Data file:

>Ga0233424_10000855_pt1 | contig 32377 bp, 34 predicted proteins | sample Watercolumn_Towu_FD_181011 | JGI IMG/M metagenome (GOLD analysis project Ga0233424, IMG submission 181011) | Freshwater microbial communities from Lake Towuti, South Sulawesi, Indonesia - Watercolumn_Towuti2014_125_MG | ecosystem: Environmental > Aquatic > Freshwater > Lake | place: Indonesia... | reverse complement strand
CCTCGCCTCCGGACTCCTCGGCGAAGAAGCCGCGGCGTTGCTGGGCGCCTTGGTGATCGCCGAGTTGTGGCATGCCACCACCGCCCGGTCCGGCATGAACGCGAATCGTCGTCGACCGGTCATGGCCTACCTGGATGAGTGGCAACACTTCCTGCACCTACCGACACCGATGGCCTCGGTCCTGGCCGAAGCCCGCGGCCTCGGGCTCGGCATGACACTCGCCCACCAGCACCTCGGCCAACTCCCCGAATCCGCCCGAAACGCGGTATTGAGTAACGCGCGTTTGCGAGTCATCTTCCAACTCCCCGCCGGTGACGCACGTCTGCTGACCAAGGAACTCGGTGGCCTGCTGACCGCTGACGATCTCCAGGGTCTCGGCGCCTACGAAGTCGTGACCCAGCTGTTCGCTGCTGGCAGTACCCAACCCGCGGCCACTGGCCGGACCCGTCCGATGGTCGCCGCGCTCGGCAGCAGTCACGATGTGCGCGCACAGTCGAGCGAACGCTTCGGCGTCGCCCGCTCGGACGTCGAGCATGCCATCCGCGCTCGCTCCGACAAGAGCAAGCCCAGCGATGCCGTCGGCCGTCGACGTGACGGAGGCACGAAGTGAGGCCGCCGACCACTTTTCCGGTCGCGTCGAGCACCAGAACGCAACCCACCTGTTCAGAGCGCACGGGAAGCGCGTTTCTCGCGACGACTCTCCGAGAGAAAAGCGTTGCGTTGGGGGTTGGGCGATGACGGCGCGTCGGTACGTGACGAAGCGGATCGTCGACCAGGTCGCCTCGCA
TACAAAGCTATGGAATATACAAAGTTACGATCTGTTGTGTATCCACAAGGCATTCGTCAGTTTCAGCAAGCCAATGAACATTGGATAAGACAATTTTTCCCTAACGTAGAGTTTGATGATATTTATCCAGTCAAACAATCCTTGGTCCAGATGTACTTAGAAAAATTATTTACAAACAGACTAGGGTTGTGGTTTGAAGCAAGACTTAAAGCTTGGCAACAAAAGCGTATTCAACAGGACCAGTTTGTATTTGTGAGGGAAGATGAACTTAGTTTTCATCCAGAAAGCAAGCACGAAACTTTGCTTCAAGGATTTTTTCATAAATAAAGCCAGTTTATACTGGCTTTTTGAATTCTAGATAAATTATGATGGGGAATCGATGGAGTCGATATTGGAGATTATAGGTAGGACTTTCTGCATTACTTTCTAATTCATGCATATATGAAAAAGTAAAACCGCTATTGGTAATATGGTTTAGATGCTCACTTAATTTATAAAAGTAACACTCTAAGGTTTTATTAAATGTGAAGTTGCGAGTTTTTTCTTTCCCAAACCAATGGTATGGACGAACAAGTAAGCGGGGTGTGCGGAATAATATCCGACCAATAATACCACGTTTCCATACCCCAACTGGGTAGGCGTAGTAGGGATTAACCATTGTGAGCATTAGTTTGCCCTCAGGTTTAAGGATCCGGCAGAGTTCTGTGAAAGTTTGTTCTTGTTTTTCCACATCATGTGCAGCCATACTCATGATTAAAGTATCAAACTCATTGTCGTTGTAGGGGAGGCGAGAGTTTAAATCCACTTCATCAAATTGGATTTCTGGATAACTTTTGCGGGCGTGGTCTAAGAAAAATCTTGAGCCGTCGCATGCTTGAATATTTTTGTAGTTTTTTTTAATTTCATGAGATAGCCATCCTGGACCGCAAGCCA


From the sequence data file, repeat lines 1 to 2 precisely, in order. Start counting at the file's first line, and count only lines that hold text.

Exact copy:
>Ga0233424_10000855_pt1 | contig 32377 bp, 34 predicted proteins | sample Watercolumn_Towu_FD_181011 | JGI IMG/M metagenome (GOLD analysis project Ga0233424, IMG submission 181011) | Freshwater microbial communities from Lake Towuti, South Sulawesi, Indonesia - Watercolumn_Towuti2014_125_MG | ecosystem: Environmental > Aquatic > Freshwater > Lake | place: Indonesia... | reverse complement strand
CCTCGCCTCCGGACTCCTCGGCGAAGAAGCCGCGGCGTTGCTGGGCGCCTTGGTGATCGCCGAGTTGTGGCATGCCACCACCGCCCGGTCCGGCATGAACGCGAATCGTCGTCGACCGGTCATGGCCTACCTGGATGAGTGGCAACACTTCCTGCACCTACCGACACCGATGGCCTCGGTCCTGGCCGAAGCCCGCGGCCTCGGGCTCGGCATGACACTCGCCCACCAGCACCTCGGCCAACTCCCCGAATCCGCCCGAAACGCGGTATTGAGTAACGCGCGTTTGCGAGTCATCTTCCAACTCCCCGCCGGTGACGCACGTCTGCTGACCAAGGAACTCGGTGGCCTGCTGACCGCTGACGATCTCCAGGGTCTCGGCGCCTACGAAGTCGTGACCCAGCTGTTCGCTGCTGGCAGTACCCAACCCGCGGCCACTGGCCGGACCCGTCCGATGGTCGCCGCGCTCGGCAGCAGTCACGATGTGCGCGCACAGTCGAGCGAACGCTTCGGCGTCGCCCGCTCGGACGTCGAGCATGCCATCCGCGCTCGCTCCGACAAGAGCAAGCCCAGCGATGCCGTCGGCCGTCGACGTGACGGAGGCACGAAGTGAGGCCGCCGACCACTTTTCCGGTCGCGTCGAGCACCAGAACGCAACCCACCTGTTCAGAGCGCACGGGAAGCGCGTTTCTCGCGACGACTCTCCGAGAGAAAAGCGTTGCGTTGGGGGTTGGGCGATGACGGCGCGTCGGTACGTGACGAAGCGGATCGTCGACCAGGTCGCCTCGCA